• Aug. 23, 2019, 3:11 p.m.

    Hey, I've been a long time subscriber to the channel and after many of the topics discussed, I wonder most about why gravity has an effect on time. I'm hoping that folks explain or share links that can explain (to a layman) why gravity causes time dilation. It's something that has baffled me to no end and Google searches have only left me more baffled. I do grant that this may just be outside my scope of understanding. Any effort on this request will be appreciated.

  • Aug. 27, 2019, 12:54 p.m.

    I've been wondering about these things myself for a long time too.

    I have only ever read about the gravity-time relationship as a simple assertion, and I suspect that's all anyone else knows about it too. That is, if you had the absolute, true answer to this question you would know something that no other physicist on Earth knows right now. I don't think scientists would be shy in admitting if this is the case.

    That said, I've had some impressions (don't confuse my opinions with facts!):

    Maybe time dilation causes what we see as gravity and not the other way around. This is at least half true. Light bends in a gravitational field in part due to bent space, but also because the speed of light is slower the deeper you are in a gravity well. As a result, light is 'refracted' or bent around objects like the Sun (in part) because the wave front propagates more slowly on one side than the other. Before the 1919 solar eclipse measurements, Einstein got his math wrong by only expecting time dilation to bend the starlight. Later he corrected this by also including space curvature, which as far as I understand doubled the amount of bending expected. So half of the 'falling' of light is really time dilation.

    Anyway if you chose to model all matter as little knots of light, then this same refraction (my term) would cause all matter to drift inward to wherever time is slowest. This does nothing to answer your question, but it does turn it inside out!

    Another, contradictory possibility is that time dilation is caused by space being more timelike and vice versa near a large mass. That is, visualize the classic funnel of curved space we always see in magazines and note that its surface is more and more slanted near the center. If you assume the future is 'up' in this model, then for someone close to the center, their progression in time will be at more acute of an angle to their space, so what would have been time progression instead becomes more spatial acceleration and less time.

    I may be completely wrong but I have been reading and thinking about these same questions for decades and this is the best I can offer.

    BTW FTLdrummer is a great handle. FTLguitar would be thrash?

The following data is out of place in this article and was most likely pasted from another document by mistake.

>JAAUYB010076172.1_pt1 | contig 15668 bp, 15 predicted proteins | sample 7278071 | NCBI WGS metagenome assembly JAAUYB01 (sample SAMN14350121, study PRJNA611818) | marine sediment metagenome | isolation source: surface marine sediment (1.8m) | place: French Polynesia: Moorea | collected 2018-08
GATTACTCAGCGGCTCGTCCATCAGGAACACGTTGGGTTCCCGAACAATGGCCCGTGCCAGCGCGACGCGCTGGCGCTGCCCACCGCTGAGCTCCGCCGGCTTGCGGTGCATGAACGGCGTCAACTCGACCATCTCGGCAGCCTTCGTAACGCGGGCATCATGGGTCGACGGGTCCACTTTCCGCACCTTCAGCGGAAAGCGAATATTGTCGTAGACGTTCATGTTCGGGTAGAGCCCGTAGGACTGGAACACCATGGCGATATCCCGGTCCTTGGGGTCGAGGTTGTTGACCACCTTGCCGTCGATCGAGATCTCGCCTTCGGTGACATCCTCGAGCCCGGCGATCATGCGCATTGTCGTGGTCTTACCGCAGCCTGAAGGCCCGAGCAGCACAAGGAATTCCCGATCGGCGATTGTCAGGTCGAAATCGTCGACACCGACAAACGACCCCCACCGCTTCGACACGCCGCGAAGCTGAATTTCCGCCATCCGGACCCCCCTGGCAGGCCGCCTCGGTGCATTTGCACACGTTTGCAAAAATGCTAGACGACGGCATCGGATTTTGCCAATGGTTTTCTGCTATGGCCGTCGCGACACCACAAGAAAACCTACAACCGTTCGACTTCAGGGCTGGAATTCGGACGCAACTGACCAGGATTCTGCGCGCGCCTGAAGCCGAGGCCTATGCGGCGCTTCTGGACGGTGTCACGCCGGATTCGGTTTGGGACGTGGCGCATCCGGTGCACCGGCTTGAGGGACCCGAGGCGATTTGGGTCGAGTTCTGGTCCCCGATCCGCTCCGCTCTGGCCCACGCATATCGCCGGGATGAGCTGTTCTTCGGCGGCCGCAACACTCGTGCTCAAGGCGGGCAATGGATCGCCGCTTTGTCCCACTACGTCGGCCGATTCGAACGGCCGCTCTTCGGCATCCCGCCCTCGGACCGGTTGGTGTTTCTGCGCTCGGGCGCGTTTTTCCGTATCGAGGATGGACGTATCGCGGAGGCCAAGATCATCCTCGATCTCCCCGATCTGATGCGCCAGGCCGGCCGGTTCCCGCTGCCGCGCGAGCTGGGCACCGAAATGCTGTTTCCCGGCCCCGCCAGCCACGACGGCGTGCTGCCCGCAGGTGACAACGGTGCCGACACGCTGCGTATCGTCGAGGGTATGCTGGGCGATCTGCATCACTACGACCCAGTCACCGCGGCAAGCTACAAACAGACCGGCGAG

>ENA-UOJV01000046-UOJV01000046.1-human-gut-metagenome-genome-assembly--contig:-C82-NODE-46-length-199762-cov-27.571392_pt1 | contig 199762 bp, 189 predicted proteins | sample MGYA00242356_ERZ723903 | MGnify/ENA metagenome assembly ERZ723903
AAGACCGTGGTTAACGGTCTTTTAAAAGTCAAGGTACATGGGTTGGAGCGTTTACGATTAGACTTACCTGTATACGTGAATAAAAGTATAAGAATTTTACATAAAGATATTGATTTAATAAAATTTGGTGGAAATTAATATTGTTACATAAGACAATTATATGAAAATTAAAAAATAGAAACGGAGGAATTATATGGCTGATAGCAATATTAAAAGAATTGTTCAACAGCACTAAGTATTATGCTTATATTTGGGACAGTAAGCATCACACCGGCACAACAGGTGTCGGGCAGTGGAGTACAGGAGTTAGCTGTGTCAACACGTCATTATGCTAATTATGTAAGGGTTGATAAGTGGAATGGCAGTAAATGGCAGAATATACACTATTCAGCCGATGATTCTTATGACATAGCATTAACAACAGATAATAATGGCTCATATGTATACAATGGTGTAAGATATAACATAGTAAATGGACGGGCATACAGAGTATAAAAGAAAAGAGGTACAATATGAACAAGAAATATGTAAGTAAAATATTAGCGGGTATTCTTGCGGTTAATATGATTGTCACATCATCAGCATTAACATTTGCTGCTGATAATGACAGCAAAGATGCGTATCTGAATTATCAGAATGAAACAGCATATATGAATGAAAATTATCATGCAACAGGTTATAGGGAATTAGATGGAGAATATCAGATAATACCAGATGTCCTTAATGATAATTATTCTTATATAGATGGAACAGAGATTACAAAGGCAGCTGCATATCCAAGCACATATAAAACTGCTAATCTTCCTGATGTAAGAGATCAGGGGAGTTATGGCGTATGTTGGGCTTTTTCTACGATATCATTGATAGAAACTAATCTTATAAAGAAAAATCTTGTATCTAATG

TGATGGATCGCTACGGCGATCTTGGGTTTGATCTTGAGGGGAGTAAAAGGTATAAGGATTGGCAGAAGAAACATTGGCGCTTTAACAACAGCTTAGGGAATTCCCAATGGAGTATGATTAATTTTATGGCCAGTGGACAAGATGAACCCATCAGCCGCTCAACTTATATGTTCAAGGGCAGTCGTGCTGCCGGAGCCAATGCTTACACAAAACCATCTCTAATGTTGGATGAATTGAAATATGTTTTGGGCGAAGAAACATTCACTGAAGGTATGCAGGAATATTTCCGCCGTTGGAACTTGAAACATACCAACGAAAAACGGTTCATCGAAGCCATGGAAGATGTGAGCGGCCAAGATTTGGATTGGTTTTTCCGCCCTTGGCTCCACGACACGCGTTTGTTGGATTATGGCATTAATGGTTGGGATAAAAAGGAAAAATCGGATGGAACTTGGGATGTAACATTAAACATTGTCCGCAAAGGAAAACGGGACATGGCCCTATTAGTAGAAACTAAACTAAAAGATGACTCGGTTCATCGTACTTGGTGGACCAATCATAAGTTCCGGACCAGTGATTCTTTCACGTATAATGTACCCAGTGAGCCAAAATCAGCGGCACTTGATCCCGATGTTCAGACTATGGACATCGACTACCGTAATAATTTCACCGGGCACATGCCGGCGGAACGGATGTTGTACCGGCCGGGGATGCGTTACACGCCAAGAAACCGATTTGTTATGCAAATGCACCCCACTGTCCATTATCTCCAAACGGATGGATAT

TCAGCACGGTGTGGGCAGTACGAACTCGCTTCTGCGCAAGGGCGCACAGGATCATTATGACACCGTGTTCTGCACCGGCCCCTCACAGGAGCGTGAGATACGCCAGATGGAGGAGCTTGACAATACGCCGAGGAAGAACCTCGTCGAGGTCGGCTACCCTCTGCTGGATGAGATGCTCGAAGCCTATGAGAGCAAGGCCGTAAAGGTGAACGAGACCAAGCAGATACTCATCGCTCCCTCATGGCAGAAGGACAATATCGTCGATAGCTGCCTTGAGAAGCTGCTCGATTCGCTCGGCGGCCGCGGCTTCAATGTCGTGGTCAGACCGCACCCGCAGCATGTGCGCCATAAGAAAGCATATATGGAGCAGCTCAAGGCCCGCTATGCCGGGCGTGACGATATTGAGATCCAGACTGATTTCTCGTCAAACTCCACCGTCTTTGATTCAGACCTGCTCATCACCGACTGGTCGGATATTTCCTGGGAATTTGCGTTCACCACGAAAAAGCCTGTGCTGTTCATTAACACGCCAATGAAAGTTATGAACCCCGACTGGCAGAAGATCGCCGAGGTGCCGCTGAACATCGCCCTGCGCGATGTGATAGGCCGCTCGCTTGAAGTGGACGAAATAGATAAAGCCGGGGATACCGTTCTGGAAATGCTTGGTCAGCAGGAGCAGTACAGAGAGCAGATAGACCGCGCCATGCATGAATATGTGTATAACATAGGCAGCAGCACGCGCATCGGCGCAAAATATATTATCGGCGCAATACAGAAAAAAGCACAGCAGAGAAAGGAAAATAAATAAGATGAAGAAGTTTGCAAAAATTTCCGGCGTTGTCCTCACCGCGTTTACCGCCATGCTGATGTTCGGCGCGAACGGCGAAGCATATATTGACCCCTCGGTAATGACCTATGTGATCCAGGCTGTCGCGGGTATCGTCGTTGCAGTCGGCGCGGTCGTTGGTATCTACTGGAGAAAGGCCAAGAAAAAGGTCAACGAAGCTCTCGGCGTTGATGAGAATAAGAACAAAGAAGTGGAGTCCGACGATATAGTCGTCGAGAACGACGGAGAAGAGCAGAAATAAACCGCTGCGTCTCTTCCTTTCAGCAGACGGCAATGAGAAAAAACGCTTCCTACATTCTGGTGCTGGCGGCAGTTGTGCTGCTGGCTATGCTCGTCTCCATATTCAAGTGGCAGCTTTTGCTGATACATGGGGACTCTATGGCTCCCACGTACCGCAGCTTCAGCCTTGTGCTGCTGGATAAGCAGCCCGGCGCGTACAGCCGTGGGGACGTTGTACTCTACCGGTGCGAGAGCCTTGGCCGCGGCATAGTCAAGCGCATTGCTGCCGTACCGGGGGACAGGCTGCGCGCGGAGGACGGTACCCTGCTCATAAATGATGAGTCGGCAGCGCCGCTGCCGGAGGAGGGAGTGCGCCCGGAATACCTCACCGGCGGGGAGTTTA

• Oct. 27, 2019, 5:16 a.m.

    I do agree that the concepts of special and general relativity are hard to grasp. To answer your question we need to explore:

    • The nature of ‘speed’ (which relates distance with time). It is as simple as it sounds - how fast something goes over time.
    • The nature of 'gravity' - not in that it is a force, but it's effect of accelerating objects together
    • The concept of relativity and how it relates to gravity

    So let's look at the concepts of relativity first. There was substantial confusion century-before-last as to how observational data was not lining up with theories at the time in relation to magnetic fields and classical mechanics. This distilled down essentially to two observable, seemingly (note) contradictory facts:
    - light was measured as being a constant speed no matter where measured, or how fast measurements were 'made'
    - otherwise 'classical' motion is indistinguishable no matter where, or how fast you are. In other words it makes sense doesn't it that a ball thrown while in a rocket is expected to behave predictably the same as if I was on the ground and threw a ball.

    So how can both be true, if the speed of light from a torch on a rocket is measured the same if I am on a rocket, yet when I observe that same light looking at the rocket it should also be the same speed? Previous logic stated that it should be different speeds when measured from different velocities, but they were the same speed. This was the conundrum (simply put - there was a lot of stuff about electric fields and so on, but don't need to get into detail here).

    Einstein reconciled these in special relativity, by saying both are true, because in essence observations were that that they were.
    He simply then started to think: if they were both true, what else would be true? The difference is really in concepts of time, velocity and distance. So if the speed is of light is the same, it follows on that time must change to accommodate this truth. The rocket must be experiencing slower time to ensure that the speed of the light from the torch is the right speed when measured by someone on the ground. Hence, time and distance dilation occurs when objects are accelerating or decelerating.

    Now: general relativity. Einstein had the same truths about gravity. He was likely wondering what gravity is, as concepts of ‘ground’ is also not really defined. Newton said gravity was just a ‘force’ between two masses, however Einstein was dissatisfied with this. If motion and acceleration is relativistic, why not acceleration due to gravity? Surely there shouldn’t be two forms of acceleration out there in the universe…

    Hence two postulates for general relativity:
    - no matter where you are or how fast you are, special relativity holds true
    - including on a planet - where you are experiencing gravity. Ie. there is no difference between gravity and accelerating. Eg. if you are in a rocket, it is the same as if you were on a planet, you are experiencing the same special relativity effects.

    So given these two factors - it holds that when you experience gravity it is the same as if you were in a rocket, you experience time and distance dilation as per the previous explanation of special relativity.